Friday, March 13, 2009

The Time Machine by H.G. Wells

I expected The Time Machine to be a light, fun read. Frankly, I was surprised by the philosophical ramblings of the narrator and the above-average writing, which both gave the book more heft.

The story is about a time traveler who arrives in London in the 83rd Century. His first impression is positive. “I saw mankind housed in splendid shelters, gloriously clothed, and engaged in no toil. There were no signs of struggle, neither social nor economical struggle. The shop, the advertisement, traffic, all that commerce which constitutes the body of our world, was gone. It was natural on that golden evening that I should jump at the idea of a social paradise. The difficulty of increasing population had been met, I guessed, and population had ceased to increase.”

Well’s socialist leanings were obvious throughout the book, but later in the book, some honest ambivalence presents itself when he discovers this future society is not as perfect as he had imagined. “'I grieved to think how brief the dream of the human intellect had been. It had committed suicide. It had set itself steadfastly towards comfort and ease, a balanced society with security and permanency as its watchword; it had attained its hopes--to come to this at last. Once, life and property must have reached almost absolute safety. The rich had been assured of his wealth and comfort, the toiler assured of his life and work. No doubt in that perfect world there had been no unemployed problem, no social question left unsolved. And a great quiet had followed.” He concludes that a “perfect” society without challenges or problems inevitably leads to decay. I found his comments on the obliteration of gender especially fascinating in light of “progress” being made in that area in western culture. (I say that to our shame.)

Christian author, C. S. Lewis, strongly disagreed with Well’s socialist answers to world problems, especially the idea that government should abolish all religion. (Apparently, Jules in That Hideous Strength is Lewis’ caricature of Wells.) If you can sift through the socialist propaganda of the book - and take advantage of it to clarify your own thoughts, this book will bring an enjoyable evening of reading. I had a hard time putting it down.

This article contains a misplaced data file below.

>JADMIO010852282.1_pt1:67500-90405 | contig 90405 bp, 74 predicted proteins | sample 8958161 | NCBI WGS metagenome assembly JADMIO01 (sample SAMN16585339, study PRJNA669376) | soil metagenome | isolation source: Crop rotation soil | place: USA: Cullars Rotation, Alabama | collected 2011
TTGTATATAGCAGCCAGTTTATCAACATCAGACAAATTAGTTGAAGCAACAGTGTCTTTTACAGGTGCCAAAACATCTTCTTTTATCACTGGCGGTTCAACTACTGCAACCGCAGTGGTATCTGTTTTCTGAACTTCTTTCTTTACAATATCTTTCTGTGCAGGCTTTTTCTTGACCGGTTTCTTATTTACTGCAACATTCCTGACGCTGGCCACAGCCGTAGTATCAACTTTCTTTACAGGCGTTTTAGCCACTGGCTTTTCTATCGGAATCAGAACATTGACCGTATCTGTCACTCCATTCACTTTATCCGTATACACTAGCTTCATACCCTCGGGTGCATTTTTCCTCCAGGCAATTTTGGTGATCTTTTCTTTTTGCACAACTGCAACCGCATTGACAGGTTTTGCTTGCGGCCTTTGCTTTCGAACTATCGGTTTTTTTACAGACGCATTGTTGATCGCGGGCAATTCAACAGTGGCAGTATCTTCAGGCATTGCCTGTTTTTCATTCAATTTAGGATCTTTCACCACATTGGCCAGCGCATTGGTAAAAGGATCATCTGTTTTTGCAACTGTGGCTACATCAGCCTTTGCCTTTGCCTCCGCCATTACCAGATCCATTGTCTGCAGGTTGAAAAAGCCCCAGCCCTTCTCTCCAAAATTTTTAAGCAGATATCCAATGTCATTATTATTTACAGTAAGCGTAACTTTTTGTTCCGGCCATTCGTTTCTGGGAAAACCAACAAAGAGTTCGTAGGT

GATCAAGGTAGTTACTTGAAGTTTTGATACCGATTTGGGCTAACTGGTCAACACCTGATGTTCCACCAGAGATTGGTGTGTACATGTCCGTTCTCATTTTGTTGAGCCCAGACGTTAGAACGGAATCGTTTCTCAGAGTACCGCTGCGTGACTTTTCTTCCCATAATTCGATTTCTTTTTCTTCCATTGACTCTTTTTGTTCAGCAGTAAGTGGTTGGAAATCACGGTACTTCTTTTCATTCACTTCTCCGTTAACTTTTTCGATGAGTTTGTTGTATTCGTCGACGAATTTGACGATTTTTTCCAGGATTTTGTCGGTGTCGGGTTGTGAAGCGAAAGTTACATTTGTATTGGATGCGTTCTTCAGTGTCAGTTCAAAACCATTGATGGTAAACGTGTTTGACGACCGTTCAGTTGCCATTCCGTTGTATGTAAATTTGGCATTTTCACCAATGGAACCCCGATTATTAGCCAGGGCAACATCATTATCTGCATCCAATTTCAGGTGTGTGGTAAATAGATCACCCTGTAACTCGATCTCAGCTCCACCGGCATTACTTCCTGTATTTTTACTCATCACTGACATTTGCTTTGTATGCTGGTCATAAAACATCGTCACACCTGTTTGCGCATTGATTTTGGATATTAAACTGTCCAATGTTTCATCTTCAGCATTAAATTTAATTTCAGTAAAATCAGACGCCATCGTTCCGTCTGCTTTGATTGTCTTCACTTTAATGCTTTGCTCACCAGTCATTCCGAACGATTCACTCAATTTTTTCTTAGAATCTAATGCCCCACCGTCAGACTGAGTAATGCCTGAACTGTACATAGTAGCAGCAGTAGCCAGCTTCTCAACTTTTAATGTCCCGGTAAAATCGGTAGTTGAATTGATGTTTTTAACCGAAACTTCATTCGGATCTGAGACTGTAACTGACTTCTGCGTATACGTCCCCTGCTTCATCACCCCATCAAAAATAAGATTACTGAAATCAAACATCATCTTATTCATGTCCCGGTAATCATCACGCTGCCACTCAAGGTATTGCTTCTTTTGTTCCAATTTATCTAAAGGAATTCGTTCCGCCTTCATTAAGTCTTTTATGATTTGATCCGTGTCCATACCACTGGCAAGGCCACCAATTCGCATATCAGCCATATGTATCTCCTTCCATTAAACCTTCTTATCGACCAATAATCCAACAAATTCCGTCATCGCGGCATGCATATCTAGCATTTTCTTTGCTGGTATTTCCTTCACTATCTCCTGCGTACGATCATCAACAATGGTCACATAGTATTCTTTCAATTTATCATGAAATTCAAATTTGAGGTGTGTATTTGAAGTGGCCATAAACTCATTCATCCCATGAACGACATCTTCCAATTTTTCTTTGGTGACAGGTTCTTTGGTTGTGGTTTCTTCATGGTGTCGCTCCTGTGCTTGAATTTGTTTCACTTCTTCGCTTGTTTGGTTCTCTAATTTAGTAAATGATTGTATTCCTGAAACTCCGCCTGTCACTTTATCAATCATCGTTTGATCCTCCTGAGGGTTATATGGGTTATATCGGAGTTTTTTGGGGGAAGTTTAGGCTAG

Meg89 said...

I've read the Time Machine, but it's been a while. I had forgotten how beautiful the language of the book was--thanks for the reminder!

I think it's interesting to note that this book has been adapted as a movie many times, but I've never seen a version that captures the spirit and message of the book. I think the best version I've seen took the theme to be you can't change the past, because it's made you who you are. That at least can feel purposeful, in a way, and hopeful for the future.

Wells, as you point out, basically says we can strive for perfection, but once we get there and stagnate, we'll be headed right back down hill again. In other words, progress is useless. The faster we achieve perfection, the faster we ensure our own doom.

Not exactly light, fun reading, but good nonetheless, and very thought-provoking review!

Sarah at SmallWorld said...

Thanks for visiting my blog. I've never read this Well's novel...and not sure that I will. But great review! Love the CS Lewis tie-in.

b said...

Thanks for the honest review. I'll have to consider reading. I have That Hideous Strength on my TBR list this year, so maybe Time Machine would go well with it. B.

Kacie said...

Thanks for the comment - looks like you and I both come to literature from a Christian perspective. And we both love classic lit, which is hard to find these days. I'm subscribing to your site in bloglines.

You're from Brazil or you live there now? I grew up in Papua, Indonesia

Becky said...

I loved The Time Machine. And generally like most of the Wells I've read. Have you read War of the Worlds?

pussreboots said...

I'll take Wells's socialist vision of the future to Lewis's religious dogma any day. :)